It can be difficult to know the meaning of term option in Italy, as the terminology may be slightly different from the English language. In order to help with deciphering the terminology, it is helpful to know what option is in question, as well as some basic information about Italian. The following paragraphs offer a brief description of the options in Italy that you will encounter on your journey through the Italian capital.
Term option refers to an agreement between the buyer and seller for an amount of money to be exchanged for a particular set of securities at a specific date. An option is only exercised if the seller agrees to buy the securities. These securities may be stocks, bonds, shares, or other financial instruments. The purchaser is then entitled to sell their securities at a profit upon the expiry date of the option. In order to exercise the option, a contract is signed. However, the contract is not a binding agreement, and therefore there is no “taking” of property. In terms of Italian law, the purchaser may not exercise the option if they wish to exercise it later, unless they are obligated to do so by statute.
Call option refers to an agreement for a contract for the transfer of ownership of an underlying asset. The value of the asset does not actually change during the exercise process, as long as the buyer has made the contract. If the buyer decides to exercise their call option, they must pay a premium, as well as pay the brokerage commission and taxes. If the price of the underlying asset changes, the buyer will lose their investment.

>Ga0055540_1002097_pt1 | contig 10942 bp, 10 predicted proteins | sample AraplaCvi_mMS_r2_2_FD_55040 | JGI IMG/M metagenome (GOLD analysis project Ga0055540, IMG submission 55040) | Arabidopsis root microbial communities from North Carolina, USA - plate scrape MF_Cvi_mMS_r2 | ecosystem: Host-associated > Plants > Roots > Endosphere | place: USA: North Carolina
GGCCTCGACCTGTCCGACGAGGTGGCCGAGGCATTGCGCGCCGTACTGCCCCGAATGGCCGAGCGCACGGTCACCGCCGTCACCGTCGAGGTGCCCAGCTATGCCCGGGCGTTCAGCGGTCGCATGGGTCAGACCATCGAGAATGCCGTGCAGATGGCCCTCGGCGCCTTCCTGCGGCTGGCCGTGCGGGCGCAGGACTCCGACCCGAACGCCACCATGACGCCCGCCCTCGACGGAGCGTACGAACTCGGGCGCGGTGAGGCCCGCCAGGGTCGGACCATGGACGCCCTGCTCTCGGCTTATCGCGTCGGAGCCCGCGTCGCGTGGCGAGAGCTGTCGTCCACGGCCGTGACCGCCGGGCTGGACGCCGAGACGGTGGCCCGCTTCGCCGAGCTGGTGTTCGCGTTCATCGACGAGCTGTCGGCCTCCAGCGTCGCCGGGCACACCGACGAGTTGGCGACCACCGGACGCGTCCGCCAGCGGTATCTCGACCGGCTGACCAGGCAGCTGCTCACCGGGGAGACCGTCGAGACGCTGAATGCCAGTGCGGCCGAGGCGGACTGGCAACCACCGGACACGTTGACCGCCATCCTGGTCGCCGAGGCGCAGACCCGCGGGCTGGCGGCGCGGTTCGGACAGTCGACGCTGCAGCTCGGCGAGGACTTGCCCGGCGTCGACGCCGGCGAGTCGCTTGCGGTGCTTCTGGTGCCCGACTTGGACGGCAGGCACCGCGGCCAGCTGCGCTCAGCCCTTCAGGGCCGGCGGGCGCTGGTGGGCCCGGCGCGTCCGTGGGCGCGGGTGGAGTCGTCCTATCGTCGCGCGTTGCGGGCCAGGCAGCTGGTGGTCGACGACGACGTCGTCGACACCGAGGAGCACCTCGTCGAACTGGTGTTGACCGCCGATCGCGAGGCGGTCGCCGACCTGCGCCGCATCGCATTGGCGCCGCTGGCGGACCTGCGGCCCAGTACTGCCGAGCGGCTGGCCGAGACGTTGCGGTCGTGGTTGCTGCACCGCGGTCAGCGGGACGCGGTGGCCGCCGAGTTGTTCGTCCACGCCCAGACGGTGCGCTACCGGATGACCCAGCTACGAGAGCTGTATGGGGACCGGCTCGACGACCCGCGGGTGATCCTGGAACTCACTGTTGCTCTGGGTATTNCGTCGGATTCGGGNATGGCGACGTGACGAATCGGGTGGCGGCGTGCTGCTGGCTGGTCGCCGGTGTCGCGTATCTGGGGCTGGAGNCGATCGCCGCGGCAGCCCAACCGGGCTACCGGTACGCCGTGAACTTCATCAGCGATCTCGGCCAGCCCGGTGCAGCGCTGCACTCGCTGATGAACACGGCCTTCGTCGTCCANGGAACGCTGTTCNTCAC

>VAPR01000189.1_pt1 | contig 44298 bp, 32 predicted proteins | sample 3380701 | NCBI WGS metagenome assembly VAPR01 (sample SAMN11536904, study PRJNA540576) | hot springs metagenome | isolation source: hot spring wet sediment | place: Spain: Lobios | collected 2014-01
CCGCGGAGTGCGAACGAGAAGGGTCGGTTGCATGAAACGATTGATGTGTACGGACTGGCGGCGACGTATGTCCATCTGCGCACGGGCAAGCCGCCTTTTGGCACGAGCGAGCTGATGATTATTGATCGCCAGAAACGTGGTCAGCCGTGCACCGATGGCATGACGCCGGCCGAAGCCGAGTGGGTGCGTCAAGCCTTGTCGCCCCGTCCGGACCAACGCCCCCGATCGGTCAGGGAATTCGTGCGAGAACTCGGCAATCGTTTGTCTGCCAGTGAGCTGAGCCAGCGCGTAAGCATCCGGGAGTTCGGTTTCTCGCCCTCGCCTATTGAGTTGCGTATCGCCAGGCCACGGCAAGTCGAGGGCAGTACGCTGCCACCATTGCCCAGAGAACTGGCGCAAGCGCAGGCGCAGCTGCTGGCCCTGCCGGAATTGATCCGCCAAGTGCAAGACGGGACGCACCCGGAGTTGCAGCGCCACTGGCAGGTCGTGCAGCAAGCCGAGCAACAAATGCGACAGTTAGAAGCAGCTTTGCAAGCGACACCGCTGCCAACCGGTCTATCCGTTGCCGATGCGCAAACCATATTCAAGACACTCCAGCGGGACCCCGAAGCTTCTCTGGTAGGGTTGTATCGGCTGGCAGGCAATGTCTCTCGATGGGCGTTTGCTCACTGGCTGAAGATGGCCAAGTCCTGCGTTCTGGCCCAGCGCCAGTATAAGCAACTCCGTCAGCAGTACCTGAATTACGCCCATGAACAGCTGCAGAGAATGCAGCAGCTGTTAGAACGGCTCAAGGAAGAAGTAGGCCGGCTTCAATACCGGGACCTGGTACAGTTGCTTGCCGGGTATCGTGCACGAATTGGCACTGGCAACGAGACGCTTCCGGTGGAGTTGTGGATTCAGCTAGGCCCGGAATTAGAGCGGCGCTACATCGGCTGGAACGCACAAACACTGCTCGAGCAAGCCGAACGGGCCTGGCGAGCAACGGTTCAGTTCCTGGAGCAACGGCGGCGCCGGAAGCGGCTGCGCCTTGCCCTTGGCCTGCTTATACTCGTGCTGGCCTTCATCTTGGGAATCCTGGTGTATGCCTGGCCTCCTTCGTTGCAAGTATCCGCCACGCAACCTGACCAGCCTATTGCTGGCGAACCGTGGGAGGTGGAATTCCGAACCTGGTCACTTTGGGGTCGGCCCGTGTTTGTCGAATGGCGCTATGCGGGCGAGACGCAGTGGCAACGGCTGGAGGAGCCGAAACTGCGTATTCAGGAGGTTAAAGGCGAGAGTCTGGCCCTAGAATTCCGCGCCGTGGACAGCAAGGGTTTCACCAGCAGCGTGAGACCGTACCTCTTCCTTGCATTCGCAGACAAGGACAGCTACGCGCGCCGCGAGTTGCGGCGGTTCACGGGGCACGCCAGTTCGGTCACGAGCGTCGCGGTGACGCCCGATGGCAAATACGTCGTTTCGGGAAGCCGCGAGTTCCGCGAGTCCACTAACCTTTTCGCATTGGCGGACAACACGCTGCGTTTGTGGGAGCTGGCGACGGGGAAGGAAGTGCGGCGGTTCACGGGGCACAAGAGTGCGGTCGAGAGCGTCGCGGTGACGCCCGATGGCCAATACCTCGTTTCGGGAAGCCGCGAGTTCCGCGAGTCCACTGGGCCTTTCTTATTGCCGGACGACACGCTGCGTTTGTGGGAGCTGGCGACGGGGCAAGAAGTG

Put option refers to an agreement for a contract for the transfer of ownership of an underlying asset. The value of the asset actually changes during the exercise process, as long as the buyer has made the contract. However, the value of the asset does not change until the day of maturity of the option. To exercise a put option, the buyer must pay the brokerage commission and taxes, along with the premium. If the price of the underlying asset changes, the buyer is not obligated to exercise the option unless it is purchased at a price that is below the option price. For this reason, most investors typically do not carry this option.
A call option can only be exercised by the person who owns the underlying asset. This means that the person who owns the stock, bond, or other financial instrument cannot exercise a put option if they already own the security. If a person who owns the security is the purchaser of an option, but is not the owner, the security must be owned by the seller in order to exercise it.
A put option is used as a hedge against a currency and, if exercised, it gives the seller the right to exchange a specified amount of currency for the option. If a specific currency decreases in value and the buyer wishes to purchase the option for the currency, he or she must make the payment of the premium on the option, and the seller has the right to convert the amount of the payment into the currency of the option.Maggiori informazioni sul sito FIBO Group